Peking . European companies view the new economic course of the Chinese leadership with great concern. “At first glance everything seems to be fine in the Middle Kingdom,” said the President of the EU Chamber of Commerce in China, Jörg Wuttke, in Beijing on Thursday. Many companies had once again achieved record sales and profit figures last year, which is unlikely to change in the near future.
In the short term, too, the outlook for European companies operating in China remained positive overall. However, there are “worrying signs” that China is increasingly turning inward.
EU Chamber of Commerce worried about course in China
“This tendency raises considerable doubts about the future growth path of the country,” said Wuttke when presenting the annual position paper of the EU Chamber of Commerce. This referred to the new five-year plan adopted at the Beijing People’s Congress in March, which clearly stated the course “to reduce dependence on the rest of the world and ultimately to achieve a high degree of self-sufficiency”.
China is expected to further reduce the role that foreign companies are currently playing in the country’s economy – especially in the high-tech sectors. “The members of the European Chamber of Commerce are very concerned about the extent to which they will be able to contribute to China’s future economic growth,” said Wuttke.
The ongoing regulation of the country’s private sector is also worrying. With a major regulatory campaign by state and party leader Xi Jinping, powerful tech companies, online retail and financial services, the gaming industry, driving services, the real estate sector, and the entertainment and education industries have been more and more put on a leash in recent months.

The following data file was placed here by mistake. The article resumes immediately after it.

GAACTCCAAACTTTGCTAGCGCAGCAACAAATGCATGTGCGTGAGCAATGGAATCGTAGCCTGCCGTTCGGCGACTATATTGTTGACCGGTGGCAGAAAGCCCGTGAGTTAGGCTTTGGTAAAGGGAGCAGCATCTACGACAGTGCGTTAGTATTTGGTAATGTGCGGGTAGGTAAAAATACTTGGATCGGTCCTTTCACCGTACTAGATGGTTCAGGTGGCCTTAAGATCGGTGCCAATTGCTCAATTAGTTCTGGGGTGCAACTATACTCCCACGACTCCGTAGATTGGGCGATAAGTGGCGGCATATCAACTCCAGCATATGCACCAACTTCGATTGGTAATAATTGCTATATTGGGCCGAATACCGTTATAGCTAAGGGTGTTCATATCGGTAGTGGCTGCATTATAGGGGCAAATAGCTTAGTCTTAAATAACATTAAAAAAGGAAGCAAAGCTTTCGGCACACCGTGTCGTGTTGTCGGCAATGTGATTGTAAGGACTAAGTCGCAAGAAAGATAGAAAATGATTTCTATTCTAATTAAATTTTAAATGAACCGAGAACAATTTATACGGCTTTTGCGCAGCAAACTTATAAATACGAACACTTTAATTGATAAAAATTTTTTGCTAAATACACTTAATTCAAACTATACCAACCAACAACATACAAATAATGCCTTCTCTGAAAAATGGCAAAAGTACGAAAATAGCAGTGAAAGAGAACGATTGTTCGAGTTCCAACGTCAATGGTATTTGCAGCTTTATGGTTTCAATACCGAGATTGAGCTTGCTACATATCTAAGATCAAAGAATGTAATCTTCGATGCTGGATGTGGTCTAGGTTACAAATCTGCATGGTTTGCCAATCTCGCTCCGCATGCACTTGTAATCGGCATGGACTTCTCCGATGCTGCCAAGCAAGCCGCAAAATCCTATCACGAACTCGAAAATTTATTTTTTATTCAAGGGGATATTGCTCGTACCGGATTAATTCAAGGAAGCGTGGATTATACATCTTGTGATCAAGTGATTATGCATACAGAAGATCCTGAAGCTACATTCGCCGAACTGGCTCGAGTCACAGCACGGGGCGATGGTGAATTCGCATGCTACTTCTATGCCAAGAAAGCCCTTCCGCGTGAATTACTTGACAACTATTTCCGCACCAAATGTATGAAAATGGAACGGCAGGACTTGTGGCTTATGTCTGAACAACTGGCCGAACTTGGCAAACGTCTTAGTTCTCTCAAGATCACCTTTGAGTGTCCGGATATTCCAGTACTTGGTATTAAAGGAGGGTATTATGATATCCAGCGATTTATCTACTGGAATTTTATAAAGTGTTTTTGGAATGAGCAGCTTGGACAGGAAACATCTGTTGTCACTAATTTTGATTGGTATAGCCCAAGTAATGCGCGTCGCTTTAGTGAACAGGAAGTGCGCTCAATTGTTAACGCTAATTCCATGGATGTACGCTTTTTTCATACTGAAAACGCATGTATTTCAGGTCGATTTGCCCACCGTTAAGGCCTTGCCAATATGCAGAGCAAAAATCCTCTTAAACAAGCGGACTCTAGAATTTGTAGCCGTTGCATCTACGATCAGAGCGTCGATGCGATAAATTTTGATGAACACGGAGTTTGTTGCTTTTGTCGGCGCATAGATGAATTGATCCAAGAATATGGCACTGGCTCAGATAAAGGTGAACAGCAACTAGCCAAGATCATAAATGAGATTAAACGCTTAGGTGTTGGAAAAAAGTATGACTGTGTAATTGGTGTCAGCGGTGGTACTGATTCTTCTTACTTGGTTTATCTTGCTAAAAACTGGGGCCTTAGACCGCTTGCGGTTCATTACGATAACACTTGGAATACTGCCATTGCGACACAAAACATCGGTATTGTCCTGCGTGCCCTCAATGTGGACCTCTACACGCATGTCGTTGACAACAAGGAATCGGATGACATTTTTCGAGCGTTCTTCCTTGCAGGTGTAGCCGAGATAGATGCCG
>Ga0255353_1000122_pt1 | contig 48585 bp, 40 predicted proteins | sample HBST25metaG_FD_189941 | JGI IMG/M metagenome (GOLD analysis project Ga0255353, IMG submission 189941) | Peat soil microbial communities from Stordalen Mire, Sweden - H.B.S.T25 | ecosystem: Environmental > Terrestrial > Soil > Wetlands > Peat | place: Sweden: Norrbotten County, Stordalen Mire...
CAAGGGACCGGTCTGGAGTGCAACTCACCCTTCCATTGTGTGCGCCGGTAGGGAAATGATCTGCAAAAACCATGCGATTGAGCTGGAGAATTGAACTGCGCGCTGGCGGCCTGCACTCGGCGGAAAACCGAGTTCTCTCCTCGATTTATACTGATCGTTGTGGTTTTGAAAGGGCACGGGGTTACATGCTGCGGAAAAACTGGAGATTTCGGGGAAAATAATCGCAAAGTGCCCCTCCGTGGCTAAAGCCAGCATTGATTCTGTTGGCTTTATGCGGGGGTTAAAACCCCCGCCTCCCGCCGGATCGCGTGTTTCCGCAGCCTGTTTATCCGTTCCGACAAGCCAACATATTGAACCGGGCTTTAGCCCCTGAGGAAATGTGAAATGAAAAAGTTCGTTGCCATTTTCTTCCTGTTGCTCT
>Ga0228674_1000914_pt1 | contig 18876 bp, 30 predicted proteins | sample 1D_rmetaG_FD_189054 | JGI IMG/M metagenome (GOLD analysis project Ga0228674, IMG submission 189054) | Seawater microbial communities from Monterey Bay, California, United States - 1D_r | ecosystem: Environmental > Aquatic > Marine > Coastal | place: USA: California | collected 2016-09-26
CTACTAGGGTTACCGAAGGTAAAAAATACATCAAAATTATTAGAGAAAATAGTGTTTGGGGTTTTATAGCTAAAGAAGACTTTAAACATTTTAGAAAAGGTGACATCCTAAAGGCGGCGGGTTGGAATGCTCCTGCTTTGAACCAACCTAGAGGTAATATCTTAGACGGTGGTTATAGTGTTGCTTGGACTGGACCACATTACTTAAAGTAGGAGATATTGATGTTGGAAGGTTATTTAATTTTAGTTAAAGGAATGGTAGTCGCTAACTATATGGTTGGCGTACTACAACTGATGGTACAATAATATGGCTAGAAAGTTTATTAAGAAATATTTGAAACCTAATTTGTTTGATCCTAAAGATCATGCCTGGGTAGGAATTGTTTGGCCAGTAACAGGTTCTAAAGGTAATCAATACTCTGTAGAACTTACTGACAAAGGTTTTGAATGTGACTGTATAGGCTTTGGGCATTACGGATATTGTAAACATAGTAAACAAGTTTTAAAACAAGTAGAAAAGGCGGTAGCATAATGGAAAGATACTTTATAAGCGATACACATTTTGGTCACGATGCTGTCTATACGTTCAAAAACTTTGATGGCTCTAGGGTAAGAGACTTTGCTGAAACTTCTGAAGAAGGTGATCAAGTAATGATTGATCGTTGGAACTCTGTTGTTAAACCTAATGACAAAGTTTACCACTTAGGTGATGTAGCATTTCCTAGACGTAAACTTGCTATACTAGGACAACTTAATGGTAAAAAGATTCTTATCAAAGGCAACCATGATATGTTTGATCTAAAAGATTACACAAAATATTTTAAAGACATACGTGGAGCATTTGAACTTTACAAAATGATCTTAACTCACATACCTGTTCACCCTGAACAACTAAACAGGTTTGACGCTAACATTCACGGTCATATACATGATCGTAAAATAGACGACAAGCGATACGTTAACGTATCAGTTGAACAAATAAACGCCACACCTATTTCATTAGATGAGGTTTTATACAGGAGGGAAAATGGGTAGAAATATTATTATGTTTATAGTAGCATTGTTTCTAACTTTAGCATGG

A heated debate is raging over the question of where the head of state is heading the billion-dollar empire. He wants to achieve “general prosperity”. But critics warn of a “new cultural revolution”. They fear the return of old times that would only have brought chaos.
From the chamber’s point of view, the leadership in Beijing is apparently trying to strengthen control over the dynamic private sector in order to achieve political goals. At the same time, ways should possibly be found to “exclude foreign companies from the market and especially from strategic sectors”.
The new course is also damaging China itself
The current course is not only bad for foreign companies that want to earn money in China, but also for the Chinese economy itself, stressed the EU Chamber. China’s growth in the past five years has already lagged slightly behind where it should be. A trend that could continue if Beijing chooses to forego bold market reforms and instead take a more isolated approach.
It is by no means certain that China will develop into a global economic superpower in any case. The Chamber demands from Beijing: Instead of isolating itself, China must continue “the spirit of the reform and opening plan begun in 1978”, rebuild international bridges and work for greater integration into the world economy.